A big day for Denver's Big Blue Bear

Denver's iconic Big Blue Bear— officially called "I See What You Mean" — got some big exposure last Friday when Visit Denver staffer Tyler Wilcox donned a blue bear costume for an appearance on Good Morning America, touting this town's holiday window on Times Square.

So what was it like under that blue, blue exterior? To find out, we contacted Wilcox, online content editor for the visitors' bureau (to read the entire Q&A, go to

Westword (Joel Warner): So what was it like this morning?

Tyler Wilcox: There were all these other mascots. Winter Park Willy was there. He's a moose. There was the shark from the aquarium. Sharky, I think. Yeah, the shark. He was kind of impressive, because he had a helper. I don't know if the person inside could see. There was a mascot from the Butterfly Pavilion. It wasn't a butterfly; it was a grasshopper kind of thing. There was something from the Boondocks Fun Center. I think that was a dog. I don't know if he had a name. There wasn't a dressing room for all the mascots to hang out. Which...was okay. I didn't get to interact with the other mascots. Maybe next time.

What about Dinger?

The Rockies guy?

Yeah, the crappy Rockies mascot.

Isn't he a dinosaur? Yeah, he wasn't there. It's the off-season, so he's probably in Florida.

How did you prepare to be the Big Blue Bear?

It's kind of a blank canvas, a form to really work on the character. I watched a lot of movies about bears. I tried to get the mannerisms down. Just how a bear would wave at a camera. You can't really find footage of bears waving at cameras, but you have to put yourself in that frame of mind.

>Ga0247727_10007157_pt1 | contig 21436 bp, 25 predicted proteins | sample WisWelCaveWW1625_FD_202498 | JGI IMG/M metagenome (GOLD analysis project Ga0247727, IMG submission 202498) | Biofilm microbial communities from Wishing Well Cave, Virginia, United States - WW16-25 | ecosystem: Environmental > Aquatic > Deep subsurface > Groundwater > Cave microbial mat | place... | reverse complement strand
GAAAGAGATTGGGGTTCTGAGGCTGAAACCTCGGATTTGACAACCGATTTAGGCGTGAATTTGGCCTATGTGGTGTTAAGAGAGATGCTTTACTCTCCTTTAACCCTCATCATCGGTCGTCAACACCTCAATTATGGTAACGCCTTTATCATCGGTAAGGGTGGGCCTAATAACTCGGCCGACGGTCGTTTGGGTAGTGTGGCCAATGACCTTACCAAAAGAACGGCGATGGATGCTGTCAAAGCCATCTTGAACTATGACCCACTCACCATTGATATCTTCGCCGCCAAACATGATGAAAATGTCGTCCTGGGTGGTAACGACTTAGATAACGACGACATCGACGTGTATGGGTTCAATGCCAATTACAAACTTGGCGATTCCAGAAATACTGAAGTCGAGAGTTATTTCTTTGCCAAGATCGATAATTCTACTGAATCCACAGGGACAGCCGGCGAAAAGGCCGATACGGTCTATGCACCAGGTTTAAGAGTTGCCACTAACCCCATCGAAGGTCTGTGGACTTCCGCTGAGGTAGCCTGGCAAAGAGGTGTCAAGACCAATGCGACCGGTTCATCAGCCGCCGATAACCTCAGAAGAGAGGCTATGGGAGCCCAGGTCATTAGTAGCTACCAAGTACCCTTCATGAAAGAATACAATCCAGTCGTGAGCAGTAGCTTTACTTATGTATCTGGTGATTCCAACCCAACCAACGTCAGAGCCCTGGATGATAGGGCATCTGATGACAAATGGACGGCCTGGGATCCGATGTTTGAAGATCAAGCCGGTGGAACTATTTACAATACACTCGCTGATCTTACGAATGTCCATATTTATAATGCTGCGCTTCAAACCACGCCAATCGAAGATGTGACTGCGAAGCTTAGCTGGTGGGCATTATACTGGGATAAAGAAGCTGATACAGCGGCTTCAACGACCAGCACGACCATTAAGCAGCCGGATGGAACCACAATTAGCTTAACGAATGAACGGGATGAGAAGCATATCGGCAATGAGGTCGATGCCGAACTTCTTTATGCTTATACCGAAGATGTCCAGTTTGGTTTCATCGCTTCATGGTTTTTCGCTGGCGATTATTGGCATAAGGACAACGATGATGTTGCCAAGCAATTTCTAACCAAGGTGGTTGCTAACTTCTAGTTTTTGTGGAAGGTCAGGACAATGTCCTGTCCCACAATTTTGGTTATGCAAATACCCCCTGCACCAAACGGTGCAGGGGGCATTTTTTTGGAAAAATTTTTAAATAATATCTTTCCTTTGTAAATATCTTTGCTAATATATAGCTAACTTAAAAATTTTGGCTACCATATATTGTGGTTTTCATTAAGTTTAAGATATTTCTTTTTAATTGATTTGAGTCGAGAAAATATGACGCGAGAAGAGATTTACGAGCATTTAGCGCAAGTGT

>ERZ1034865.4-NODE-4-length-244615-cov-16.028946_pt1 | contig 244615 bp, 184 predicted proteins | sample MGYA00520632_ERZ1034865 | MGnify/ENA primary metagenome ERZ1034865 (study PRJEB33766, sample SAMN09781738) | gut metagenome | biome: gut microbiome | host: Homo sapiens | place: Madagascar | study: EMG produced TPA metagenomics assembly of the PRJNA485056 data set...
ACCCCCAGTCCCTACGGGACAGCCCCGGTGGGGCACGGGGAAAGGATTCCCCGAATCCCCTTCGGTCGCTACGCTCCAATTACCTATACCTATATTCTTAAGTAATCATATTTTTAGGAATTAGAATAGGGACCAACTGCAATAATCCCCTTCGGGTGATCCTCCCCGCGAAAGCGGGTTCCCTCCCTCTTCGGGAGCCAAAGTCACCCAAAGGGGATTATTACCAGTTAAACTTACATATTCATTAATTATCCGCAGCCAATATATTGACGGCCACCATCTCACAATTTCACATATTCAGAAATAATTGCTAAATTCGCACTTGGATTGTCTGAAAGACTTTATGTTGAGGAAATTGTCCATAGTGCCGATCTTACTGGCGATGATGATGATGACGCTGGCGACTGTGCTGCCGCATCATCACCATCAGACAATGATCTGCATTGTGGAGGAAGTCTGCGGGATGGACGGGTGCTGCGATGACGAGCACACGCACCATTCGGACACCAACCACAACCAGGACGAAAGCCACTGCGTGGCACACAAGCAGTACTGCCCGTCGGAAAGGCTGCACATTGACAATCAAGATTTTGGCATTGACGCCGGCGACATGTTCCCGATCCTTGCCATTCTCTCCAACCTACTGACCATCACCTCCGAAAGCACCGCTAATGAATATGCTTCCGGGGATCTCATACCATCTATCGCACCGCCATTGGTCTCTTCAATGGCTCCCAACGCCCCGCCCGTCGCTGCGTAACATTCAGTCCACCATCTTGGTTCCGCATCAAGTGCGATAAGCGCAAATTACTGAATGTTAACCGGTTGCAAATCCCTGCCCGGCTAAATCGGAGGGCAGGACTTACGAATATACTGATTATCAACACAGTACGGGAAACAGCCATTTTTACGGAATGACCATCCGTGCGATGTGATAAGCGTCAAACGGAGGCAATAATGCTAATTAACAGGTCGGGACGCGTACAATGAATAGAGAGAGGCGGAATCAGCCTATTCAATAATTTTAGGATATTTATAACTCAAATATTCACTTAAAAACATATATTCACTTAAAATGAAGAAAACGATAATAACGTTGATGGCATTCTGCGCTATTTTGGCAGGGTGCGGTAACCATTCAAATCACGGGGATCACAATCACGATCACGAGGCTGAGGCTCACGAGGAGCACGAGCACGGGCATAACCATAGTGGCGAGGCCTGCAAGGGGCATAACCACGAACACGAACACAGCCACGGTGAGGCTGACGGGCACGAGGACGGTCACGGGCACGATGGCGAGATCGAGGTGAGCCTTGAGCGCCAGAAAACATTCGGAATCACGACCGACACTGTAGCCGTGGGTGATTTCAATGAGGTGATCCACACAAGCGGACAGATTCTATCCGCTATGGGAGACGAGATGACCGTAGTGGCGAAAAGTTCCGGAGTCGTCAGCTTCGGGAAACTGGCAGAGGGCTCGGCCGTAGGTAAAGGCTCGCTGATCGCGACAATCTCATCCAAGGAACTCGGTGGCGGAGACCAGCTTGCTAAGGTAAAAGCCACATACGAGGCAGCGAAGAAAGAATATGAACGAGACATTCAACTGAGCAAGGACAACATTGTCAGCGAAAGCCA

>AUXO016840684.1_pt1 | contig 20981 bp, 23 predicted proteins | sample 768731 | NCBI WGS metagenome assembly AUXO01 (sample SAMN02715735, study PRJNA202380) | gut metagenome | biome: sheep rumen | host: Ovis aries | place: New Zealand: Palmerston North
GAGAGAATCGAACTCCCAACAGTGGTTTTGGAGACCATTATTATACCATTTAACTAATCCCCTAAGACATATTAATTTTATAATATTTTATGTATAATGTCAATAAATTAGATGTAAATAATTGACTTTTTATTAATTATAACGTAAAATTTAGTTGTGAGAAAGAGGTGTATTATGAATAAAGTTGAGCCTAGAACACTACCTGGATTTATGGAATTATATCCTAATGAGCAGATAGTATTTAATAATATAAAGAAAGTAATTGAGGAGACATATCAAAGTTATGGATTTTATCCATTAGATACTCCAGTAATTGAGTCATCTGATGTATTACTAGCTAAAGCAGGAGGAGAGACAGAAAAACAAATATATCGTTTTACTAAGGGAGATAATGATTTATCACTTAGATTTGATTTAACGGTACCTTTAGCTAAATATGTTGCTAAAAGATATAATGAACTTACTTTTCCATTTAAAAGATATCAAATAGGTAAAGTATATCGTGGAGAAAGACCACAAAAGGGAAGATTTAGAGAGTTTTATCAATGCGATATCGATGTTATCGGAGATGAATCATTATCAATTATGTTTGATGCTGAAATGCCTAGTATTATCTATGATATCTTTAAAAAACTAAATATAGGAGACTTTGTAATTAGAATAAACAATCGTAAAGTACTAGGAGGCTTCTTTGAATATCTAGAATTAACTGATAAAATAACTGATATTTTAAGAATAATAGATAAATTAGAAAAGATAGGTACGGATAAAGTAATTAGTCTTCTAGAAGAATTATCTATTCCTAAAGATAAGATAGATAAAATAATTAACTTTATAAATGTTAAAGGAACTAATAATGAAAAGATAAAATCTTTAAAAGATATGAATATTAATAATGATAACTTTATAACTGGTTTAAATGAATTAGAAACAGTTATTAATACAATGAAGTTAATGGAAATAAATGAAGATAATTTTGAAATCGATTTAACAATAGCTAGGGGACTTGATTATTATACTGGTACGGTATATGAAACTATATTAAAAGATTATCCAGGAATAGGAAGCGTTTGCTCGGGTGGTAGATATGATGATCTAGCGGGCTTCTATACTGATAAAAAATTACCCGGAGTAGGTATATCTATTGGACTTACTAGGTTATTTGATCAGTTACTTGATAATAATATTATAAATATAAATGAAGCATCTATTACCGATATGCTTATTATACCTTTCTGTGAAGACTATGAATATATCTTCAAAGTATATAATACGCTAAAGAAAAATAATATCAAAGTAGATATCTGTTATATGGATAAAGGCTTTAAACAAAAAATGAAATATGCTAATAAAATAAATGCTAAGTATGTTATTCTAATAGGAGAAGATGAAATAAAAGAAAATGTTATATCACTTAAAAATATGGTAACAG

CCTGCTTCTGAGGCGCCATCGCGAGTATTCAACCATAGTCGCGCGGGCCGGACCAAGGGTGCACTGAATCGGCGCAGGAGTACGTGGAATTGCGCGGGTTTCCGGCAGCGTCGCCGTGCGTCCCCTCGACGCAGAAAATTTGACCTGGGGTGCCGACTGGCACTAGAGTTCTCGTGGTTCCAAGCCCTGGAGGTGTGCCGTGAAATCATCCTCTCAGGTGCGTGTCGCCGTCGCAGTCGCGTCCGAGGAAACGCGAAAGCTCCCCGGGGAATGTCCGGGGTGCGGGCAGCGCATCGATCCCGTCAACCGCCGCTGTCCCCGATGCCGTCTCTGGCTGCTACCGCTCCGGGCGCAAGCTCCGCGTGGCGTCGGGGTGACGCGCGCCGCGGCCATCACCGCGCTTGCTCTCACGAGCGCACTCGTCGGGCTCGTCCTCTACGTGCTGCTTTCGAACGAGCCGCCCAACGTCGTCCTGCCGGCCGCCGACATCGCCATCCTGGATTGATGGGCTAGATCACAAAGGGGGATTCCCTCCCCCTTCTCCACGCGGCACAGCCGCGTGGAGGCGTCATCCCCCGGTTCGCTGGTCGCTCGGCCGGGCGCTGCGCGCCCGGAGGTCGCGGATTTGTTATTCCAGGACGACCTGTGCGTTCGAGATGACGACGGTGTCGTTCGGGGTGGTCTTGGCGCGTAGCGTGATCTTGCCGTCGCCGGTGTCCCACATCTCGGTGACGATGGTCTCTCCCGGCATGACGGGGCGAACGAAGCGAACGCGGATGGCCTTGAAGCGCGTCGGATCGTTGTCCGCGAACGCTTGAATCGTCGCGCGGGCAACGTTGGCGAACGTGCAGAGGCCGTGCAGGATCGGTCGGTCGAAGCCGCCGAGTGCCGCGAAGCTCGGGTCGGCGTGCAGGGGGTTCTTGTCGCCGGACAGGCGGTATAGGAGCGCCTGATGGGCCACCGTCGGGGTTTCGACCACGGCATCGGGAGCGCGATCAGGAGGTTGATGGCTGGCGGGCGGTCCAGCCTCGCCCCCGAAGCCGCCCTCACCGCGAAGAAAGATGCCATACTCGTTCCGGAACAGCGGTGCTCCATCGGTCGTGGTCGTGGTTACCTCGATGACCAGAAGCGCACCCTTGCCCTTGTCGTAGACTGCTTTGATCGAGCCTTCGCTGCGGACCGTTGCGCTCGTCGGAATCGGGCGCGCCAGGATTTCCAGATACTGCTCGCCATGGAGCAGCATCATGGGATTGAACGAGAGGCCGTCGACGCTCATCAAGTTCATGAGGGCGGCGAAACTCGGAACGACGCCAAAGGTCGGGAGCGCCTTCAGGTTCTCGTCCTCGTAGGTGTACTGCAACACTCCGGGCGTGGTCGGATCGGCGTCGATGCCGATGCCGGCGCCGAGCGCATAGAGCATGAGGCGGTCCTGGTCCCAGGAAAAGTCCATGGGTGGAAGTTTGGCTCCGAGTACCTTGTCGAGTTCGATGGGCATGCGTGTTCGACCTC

Tell me about the bear outfit.

Well, it's blue. And I can see through the eyes of the bear. I think Sharky was looking through the mouth.

Was it smelly?

It wasn't smelly. I was expecting it to be. I think maybe the Denver Metro Convention & Visitors Bureau washes it after every use.

This wasn't staff writer Joel Warner's only recent wildlife encounter. He also had a run-in with Scott Hogan, general manager of the Downtown Aquarium, when he asked whether the piranha tank at the former Ocean Journey should have a sign warning people not to stick their hands in it (something Warner was grotesquely tempted to do).

As Warner recounted on our Latest Word blog, his interview with Hogan began like this: "'Are these family-friendly piranhas?' I wondered. 'Would they not nibble on stupid visitors?' Well, replied Hogan, 'I'm sure if you didn't feed them for a while...' He trailed off, letting me ponder this image of ravenous, bloodthirsty creatures. Then he asked, 'Are you writing this down?' I noted that I was. He went silent. 'I am not commenting,' he finally announced."

For the rest of their blood-curdling conversation and an enlightening followup with marine biologist Jim Prappas, who works for Landry's Restaurant Inc., the chain that owns the aquarium, log on to

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